Q&A / 

Restoration Hardware

DEAR TIM: I need some restoration hardware to help me put the finishing touches on an old home I am renovating. Can you still get authentic hardware for doors and cabinets? What other pieces of trim should I consider to bring this old home back to its former glory? Is it possible to use restoration hardware on new homes? Sandra F., Stowe, VT

DEAR SANDRA: Restoration hardware is readily available. In fact, you will discover many companies offer a wide variety of products at different price points. One thing I have discovered is that price is a fairly accurate barometer of quality. High-quality hardware often costs more money. It also pays to shop very patiently. There are all sorts of places on the Internet where you can get very good deals on restoration hardware. There are also specialty hardware stores that sell nothing but the best hardware, whether it is period or modern.

This ornate solid-brass door hardware is an exact copy of that made 150 years ago. It sports a full-mortise lockbox operated by traditional skeleton keys. PHOTO CREDIT: Tim Carter

This ornate solid-brass door hardware is an exact copy of that made 150 years ago. It sports a full-mortise lockbox operated by traditional skeleton keys. PHOTO CREDIT: Tim Carter

I have used all sorts of different period hardware on past jobs and in my own home. You can get restoration hardware for any time period. Victorian, early Colonial, art deco, old English, etc., are all available and in different finishes. The crystal doorknobs and solid-brass doorknob back plates, I grew up with in my 1930's house, can be found within minutes.

If you want to be authentic, be sure to look for doorknob locksets that sport full-mortise lock and latch mechanisms. Modern doorknobs are tubular in nature, and require the carpenter to drill a large round hole in the face of a door. Traditional full-mortise locksets required a deep cavity in the thinner edge of the door. Special power tools can easily create these mortise cavities in minutes, whereas old carpenters had to do it by hand. These full-mortise lockset locks use a traditional skeleton key. Nothing could be more authentic than that.

You should consider restoration hardware for every room of the house, including bathrooms and your kitchen. In the past few years, there has been an explosion of authentic products for bathrooms and kitchens. If your budget permits, you can even purchase period appliances for kitchens, and every single fixture you might imagine for any bathroom. Can you picture in your mind having a traditional 1950's refrigerator/icebox that looks like it survived a journey in a time machine? Those appliances can be delivered to your doorstep now sans the time machine.

I would consider looking at restoration hardware for any drapery rods, coat hooks, shelf brackets and even electrical switch and outlet cover plates. If you can find older brass light fixtures, you can replace any missing glass pendants and crystals with ease. One very attractive trim item, I used in my own home, is period stair rods and holders. When you place an Oriental stair runner carpet on a set of steps and then trim it with twisted rope stair rods, your friends and neighbors will know you are a serious restoration hardware buff.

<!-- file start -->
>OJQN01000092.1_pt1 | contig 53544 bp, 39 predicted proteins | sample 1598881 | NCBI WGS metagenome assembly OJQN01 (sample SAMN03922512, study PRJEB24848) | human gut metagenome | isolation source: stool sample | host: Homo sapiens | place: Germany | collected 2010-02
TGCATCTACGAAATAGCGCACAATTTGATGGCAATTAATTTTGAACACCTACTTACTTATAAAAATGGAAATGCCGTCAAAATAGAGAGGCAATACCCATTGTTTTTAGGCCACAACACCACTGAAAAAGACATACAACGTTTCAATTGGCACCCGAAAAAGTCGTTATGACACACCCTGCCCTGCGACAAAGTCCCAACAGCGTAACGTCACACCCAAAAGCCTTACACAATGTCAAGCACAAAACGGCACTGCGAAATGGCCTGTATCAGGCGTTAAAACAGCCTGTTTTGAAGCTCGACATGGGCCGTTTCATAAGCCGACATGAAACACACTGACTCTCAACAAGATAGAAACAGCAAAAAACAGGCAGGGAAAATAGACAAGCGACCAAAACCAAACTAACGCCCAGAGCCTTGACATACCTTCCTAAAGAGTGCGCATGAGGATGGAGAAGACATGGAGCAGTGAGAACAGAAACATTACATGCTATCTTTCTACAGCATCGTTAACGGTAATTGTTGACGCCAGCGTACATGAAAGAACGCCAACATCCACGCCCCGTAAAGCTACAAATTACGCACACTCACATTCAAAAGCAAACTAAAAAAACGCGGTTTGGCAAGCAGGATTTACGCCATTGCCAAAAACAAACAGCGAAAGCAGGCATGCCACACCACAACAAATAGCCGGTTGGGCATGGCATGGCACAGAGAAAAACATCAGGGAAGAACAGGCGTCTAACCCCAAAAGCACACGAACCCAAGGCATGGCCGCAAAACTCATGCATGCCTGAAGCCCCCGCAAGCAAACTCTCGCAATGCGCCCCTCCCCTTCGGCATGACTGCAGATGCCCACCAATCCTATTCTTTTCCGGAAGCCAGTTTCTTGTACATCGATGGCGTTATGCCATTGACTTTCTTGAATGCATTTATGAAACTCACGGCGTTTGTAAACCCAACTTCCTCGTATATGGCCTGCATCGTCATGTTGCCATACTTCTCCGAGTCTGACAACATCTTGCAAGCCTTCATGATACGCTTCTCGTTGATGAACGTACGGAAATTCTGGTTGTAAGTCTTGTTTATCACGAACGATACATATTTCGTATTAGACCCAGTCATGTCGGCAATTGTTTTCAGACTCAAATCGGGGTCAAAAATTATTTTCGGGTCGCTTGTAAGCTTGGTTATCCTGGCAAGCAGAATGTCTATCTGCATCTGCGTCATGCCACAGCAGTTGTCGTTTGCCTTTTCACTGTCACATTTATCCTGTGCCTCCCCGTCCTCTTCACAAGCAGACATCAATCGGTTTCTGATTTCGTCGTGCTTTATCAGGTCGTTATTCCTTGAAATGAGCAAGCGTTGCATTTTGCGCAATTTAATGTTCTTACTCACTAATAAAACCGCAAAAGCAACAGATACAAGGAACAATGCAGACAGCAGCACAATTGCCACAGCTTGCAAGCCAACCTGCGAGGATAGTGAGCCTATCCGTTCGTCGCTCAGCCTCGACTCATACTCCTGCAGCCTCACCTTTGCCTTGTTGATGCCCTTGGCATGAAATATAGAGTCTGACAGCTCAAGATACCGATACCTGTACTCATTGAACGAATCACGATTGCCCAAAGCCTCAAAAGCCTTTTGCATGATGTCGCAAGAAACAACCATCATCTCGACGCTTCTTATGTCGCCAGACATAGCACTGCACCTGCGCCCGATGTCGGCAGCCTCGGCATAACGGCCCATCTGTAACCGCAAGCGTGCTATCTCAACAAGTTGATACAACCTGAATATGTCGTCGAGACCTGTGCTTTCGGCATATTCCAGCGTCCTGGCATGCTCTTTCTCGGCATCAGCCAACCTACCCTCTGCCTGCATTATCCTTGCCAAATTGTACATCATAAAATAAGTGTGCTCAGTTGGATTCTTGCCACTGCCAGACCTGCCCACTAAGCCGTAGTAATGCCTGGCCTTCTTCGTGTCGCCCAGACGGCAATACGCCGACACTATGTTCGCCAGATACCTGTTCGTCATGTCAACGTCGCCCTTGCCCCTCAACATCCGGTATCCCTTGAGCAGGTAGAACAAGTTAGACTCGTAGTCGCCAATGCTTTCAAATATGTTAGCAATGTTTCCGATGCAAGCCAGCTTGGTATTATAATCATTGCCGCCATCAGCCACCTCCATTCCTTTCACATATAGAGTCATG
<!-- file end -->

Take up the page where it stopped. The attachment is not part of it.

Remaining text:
Don't forget about the heating and cooling aspects of your home. Be on the lookout for authentic heat register covers. They are available in a multitude of finishes including brass, cast iron and nickel plate.

Cabinet knobs, drawer pulls and small door pulls are available in hundreds of classic styles and finishes. Hinges of all types are also ready for you to bring your home back to its former glory.

All of this restoration hardware can be used on new homes. In fact, the only things that separate a new home from an older home are the woodwork and the hardware. You can visualize this with ease if you stop and think of what a new house looks like just after drywall is finished and sanded. It looks identical to a 150-year-old home where the plasterers just left to ride home in a horse-drawn wagon. The walls and ceilings in both cases are flat, smooth surfaces just waiting for the finish carpenters to arrive the next day.

If you want to make a new home look old, you must pay attention to other things in the planning process. Older homes often had taller ceilings and they had windows and doors that were proportioned to the wall height. Many modern homes have simple 8-foot-tall ceilings instead of 9 or 10-foot-tall ceilings.

Give serious consideration to the flooring in a new home. Old homes almost always had hardwood floors that were often partially covered with gorgeous area rugs. That look can be easily duplicated today. Be sure to consider exquisite inlay borders for the hardwood flooring, or at the very least, create borders in rooms by mixing different species of hardwood flooring. Walnut hardwood flooring can be easily installed with select red oak for a stunning look. Try to stretch your budget to include as much quarter-sawn hardwood flooring as possible for a truly authentic floor.

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